There’s a rugged line between actor Michael K. Williams and the roles he presents to the world. The line is as slim and distinguished as the one that runs up the middle of his forehead. It starts from the right side of his cheek, extends to the bridge of his nose, and travels straight to the top of his temple. This characteristic mark, imprinted after a bar fight at 25, seems to literally split his head in half, separating one side of the brain from the other. The scar's positioning ironically represents how Williams lives his life, constantly straddling and splitting his world between reality and fiction. Part of his days are spent in imaginary land where he portrays people like Chalky White, one of the snarling and grimacing gangster stars of Boardwalk Empire. And the other part of his days are simply spent as Mike. A 46-year-old, November born, Brooklyn boy, from East Flatbush, NY. In a candid talk with The Shadow League, Williams shares how he maneuvers through dual lifestyles and the artistic passion that keeps pulling him from one side to the next.
RAQIYAH MAYS: I was at a film festival recently where a casting director used your name to inspire actors on the come up. She explained that early in your career, people were saying that you wouldn’t get roles because of the scar on your face. But look at you now.
MICHAEL K. WILLIAMS: You know, in the beginning, it made me stand out. I started in the music video era and I was the guy with the scar. It was cool for the music videos. But I knew that it would wear off really quickly. I knew that if I wanted to sustain myself in this business, I was going to need some substance. And for me, that substance was training. So it doesn’t matter to me what you say anymore, I know what I’m bringing to the table now. I have foundation as an actor. I studied. So it’s not about a look for me anymore. Although, my looks may get me in the door of the audition, it’s my skill that’s going to book the job. Because everybody has a scar.
RM: You’re right about that.
MKW: The pretty white chick has a scar. That’s her scar. Everybody looks at her like a hot piece of tail. Her looks will get her in the room, but her skills are going to seal the job. Everybody has their own variation of a scar. There's might be a curse to them.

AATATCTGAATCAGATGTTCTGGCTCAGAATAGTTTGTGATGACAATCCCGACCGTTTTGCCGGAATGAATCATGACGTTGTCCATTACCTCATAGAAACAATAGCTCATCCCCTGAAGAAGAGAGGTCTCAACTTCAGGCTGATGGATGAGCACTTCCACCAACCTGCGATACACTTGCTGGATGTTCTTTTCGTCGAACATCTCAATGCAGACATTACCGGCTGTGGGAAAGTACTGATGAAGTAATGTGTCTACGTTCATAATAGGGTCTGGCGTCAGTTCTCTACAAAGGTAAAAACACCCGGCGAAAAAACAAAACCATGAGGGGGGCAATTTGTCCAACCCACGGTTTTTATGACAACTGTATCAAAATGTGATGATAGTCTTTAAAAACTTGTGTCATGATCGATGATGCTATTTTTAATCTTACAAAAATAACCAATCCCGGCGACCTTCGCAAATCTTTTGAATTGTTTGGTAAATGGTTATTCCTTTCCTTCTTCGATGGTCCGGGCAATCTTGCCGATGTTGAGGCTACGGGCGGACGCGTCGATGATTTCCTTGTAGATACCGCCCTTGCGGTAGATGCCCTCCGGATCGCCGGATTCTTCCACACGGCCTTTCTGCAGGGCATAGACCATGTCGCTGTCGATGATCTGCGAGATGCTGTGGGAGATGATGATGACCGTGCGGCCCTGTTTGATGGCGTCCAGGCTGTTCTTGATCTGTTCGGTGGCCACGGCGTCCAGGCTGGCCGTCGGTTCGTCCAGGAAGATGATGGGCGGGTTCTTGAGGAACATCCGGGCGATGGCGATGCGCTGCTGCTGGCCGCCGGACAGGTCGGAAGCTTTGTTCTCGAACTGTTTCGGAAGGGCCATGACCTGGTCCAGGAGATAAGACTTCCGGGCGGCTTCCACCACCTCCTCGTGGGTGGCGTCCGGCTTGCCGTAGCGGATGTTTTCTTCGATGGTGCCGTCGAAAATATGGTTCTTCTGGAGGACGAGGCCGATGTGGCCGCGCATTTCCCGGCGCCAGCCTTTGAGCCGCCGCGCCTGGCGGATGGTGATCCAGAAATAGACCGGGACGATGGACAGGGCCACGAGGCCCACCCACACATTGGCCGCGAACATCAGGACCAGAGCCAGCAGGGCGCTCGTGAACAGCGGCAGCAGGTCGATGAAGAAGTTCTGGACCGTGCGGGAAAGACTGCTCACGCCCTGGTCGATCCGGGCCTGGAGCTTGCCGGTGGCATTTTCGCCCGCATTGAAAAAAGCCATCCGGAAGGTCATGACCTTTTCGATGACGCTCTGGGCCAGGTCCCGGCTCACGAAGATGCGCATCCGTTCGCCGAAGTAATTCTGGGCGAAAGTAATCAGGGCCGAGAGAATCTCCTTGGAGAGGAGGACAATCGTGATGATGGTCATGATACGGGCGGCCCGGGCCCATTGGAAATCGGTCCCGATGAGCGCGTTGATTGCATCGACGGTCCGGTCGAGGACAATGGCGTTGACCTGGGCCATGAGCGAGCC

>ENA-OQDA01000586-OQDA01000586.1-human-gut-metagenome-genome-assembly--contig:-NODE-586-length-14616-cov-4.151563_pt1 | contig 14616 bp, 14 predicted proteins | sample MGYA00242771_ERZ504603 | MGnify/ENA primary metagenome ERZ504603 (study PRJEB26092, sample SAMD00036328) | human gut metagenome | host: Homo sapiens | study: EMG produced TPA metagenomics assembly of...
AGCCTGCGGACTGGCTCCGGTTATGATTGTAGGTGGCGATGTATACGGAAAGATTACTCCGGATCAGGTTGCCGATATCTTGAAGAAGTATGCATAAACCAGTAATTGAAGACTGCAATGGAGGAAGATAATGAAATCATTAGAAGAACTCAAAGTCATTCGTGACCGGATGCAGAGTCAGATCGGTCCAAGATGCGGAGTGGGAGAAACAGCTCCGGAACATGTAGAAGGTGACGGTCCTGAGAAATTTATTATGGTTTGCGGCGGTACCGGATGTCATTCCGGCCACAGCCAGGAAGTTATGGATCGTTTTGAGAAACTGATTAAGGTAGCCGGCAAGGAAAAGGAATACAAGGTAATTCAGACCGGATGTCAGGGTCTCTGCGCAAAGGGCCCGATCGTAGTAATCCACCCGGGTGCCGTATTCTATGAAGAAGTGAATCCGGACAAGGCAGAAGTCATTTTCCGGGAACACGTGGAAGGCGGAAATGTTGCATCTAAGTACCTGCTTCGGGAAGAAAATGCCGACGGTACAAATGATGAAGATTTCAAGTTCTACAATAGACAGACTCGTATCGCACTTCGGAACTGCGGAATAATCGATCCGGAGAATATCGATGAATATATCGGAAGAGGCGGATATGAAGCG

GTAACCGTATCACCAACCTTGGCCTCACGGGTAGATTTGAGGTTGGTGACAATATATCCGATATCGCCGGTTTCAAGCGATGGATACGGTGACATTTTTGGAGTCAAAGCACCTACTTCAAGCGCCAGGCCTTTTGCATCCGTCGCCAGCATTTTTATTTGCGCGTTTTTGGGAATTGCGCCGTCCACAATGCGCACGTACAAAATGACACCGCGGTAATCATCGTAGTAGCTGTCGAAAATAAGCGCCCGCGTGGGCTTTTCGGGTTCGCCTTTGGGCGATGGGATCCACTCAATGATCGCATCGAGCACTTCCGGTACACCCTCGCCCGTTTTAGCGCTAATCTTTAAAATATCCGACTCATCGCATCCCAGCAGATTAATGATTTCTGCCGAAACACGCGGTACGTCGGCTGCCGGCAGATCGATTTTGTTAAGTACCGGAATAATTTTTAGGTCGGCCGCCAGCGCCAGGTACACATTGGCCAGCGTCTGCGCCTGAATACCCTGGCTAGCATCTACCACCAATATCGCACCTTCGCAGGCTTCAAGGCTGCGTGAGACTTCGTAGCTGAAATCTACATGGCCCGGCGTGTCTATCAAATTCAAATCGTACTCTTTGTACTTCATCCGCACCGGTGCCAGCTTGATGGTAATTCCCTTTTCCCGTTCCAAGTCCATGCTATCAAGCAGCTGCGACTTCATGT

RM: It’s all about perspective.
MKW: Exactly. It’s all about the perspective.
RM: We become better when we actually embrace some of our scars or faults, however we may see them. And once we do that, particular for you as an actor, it allows you to be more truthful. Because you’ve embraced all of it.
RM: When it comes to your most popular roles to date, Omar from The Wire, and Chalky from Boardwalk Empire, which character do you feel more connected to?
MKW: I’m connected to them both in different ways. They both have parts of my personality. With Omar, I understand his darkness. I understand his heart. I understand feeling like there’s no way out. I’ve felt that way before. Understanding what it is to come from poverty. Chalky, I know what it’s like to be a victim of racism, [for] somebody to look at me, and to not like me because of the color of my skin. I know what it’s like to make it against all odds. You know, cause I’m not the most educated person in the world. I don’t make no secret out of that. I dropped out of high school. I’m not illiterate, but I’m by far no college graduate. And I think I’ve been pretty blessed to go this far in life. And Chalky’s the same way. There’s a lot of hard work and dedication and it’s him focusing and finding out what he was good at.
RM: Have you thought about going back to school?
MKW: Oh yea, I definitely got my GED. But I have thought about going to college, maybe getting a degree. I want to learn other languages like Spanish or French. I might take language as a major to help strengthen different roles. I could play a Haitian or learn Spanish to play a Dominican. Those things have definitely crossed my mind.
RM: That’s cool. How do you prepare before it’s time to shoot? Do you meditate? Do you need to walk on to set in character? Do you stay in character for days? Everyone’s got their own method. What’s yours?